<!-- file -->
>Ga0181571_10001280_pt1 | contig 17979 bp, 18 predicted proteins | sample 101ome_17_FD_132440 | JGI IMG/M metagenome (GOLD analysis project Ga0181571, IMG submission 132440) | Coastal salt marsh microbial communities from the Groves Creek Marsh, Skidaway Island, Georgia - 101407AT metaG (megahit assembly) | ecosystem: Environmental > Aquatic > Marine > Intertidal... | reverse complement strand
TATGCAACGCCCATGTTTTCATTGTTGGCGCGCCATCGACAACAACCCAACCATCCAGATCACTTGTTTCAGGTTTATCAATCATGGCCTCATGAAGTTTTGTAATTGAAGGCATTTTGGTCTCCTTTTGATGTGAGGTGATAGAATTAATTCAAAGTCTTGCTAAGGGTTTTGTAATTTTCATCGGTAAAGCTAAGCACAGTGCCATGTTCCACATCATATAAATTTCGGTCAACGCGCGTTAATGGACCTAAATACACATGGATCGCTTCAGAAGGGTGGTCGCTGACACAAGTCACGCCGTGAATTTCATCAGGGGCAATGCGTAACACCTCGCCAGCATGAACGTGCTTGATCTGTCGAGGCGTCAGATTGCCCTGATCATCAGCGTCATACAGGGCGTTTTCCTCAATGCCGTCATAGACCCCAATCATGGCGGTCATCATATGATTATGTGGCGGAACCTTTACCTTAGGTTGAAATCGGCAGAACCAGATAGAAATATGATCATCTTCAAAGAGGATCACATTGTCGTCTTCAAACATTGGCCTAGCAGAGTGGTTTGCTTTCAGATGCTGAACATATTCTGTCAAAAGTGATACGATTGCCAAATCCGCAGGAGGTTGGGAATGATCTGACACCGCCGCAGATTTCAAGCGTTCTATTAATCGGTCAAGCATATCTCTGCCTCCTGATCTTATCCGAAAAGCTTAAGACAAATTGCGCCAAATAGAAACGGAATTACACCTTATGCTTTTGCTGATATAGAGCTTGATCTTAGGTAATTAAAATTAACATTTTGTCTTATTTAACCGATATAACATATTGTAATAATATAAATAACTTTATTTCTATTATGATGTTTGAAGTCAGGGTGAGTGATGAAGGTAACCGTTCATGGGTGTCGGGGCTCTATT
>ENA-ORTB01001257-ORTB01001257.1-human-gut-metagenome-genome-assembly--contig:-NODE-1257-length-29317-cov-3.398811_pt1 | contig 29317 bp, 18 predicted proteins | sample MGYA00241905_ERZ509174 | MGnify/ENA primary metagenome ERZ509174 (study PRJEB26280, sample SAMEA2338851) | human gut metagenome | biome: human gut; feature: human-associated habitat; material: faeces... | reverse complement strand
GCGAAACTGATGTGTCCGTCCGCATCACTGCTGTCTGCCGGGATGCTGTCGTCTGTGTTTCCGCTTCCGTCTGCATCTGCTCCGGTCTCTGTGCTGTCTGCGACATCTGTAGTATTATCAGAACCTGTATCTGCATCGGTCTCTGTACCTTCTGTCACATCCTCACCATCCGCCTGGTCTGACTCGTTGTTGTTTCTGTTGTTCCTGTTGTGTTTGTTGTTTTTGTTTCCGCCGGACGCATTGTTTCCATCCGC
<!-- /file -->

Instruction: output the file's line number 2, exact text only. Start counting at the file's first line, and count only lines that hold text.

TATGCAACGCCCATGTTTTCATTGTTGGCGCGCCATCGACAACAACCCAACCATCCAGATCACTTGTTTCAGGTTTATCAATCATGGCCTCATGAAGTTTTGTAATTGAAGGCATTTTGGTCTCCTTTTGATGTGAGGTGATAGAATTAATTCAAAGTCTTGCTAAGGGTTTTGTAATTTTCATCGGTAAAGCTAAGCACAGTGCCATGTTCCACATCATATAAATTTCGGTCAACGCGCGTTAATGGACCTAAATACACATGGATCGCTTCAGAAGGGTGGTCGCTGACACAAGTCACGCCGTGAATTTCATCAGGGGCAATGCGTAACACCTCGCCAGCATGAACGTGCTTGATCTGTCGAGGCGTCAGATTGCCCTGATCATCAGCGTCATACAGGGCGTTTTCCTCAATGCCGTCATAGACCCCAATCATGGCGGTCATCATATGATTATGTGGCGGAACCTTTACCTTAGGTTGAAATCGGCAGAACCAGATAGAAATATGATCATCTTCAAAGAGGATCACATTGTCGTCTTCAAACATTGGCCTAGCAGAGTGGTTTGCTTTCAGATGCTGAACATATTCTGTCAAAAGTGATACGATTGCCAAATCCGCAGGAGGTTGGGAATGATCTGACACCGCCGCAGATTTCAAGCGTTCTATTAATCGGTCAAGCATATCTCTGCCTCCTGATCTTATCCGAAAAGCTTAAGACAAATTGCGCCAAATAGAAACGGAATTACACCTTATGCTTTTGCTGATATAGAGCTTGATCTTAGGTAATTAAAATTAACATTTTGTCTTATTTAACCGATATAACATATTGTAATAATATAAATAACTTTATTTCTATTATGATGTTTGAAGTCAGGGTGAGTGATGAAGGTAACCGTTCATGGGTGTCGGGGCTCTATT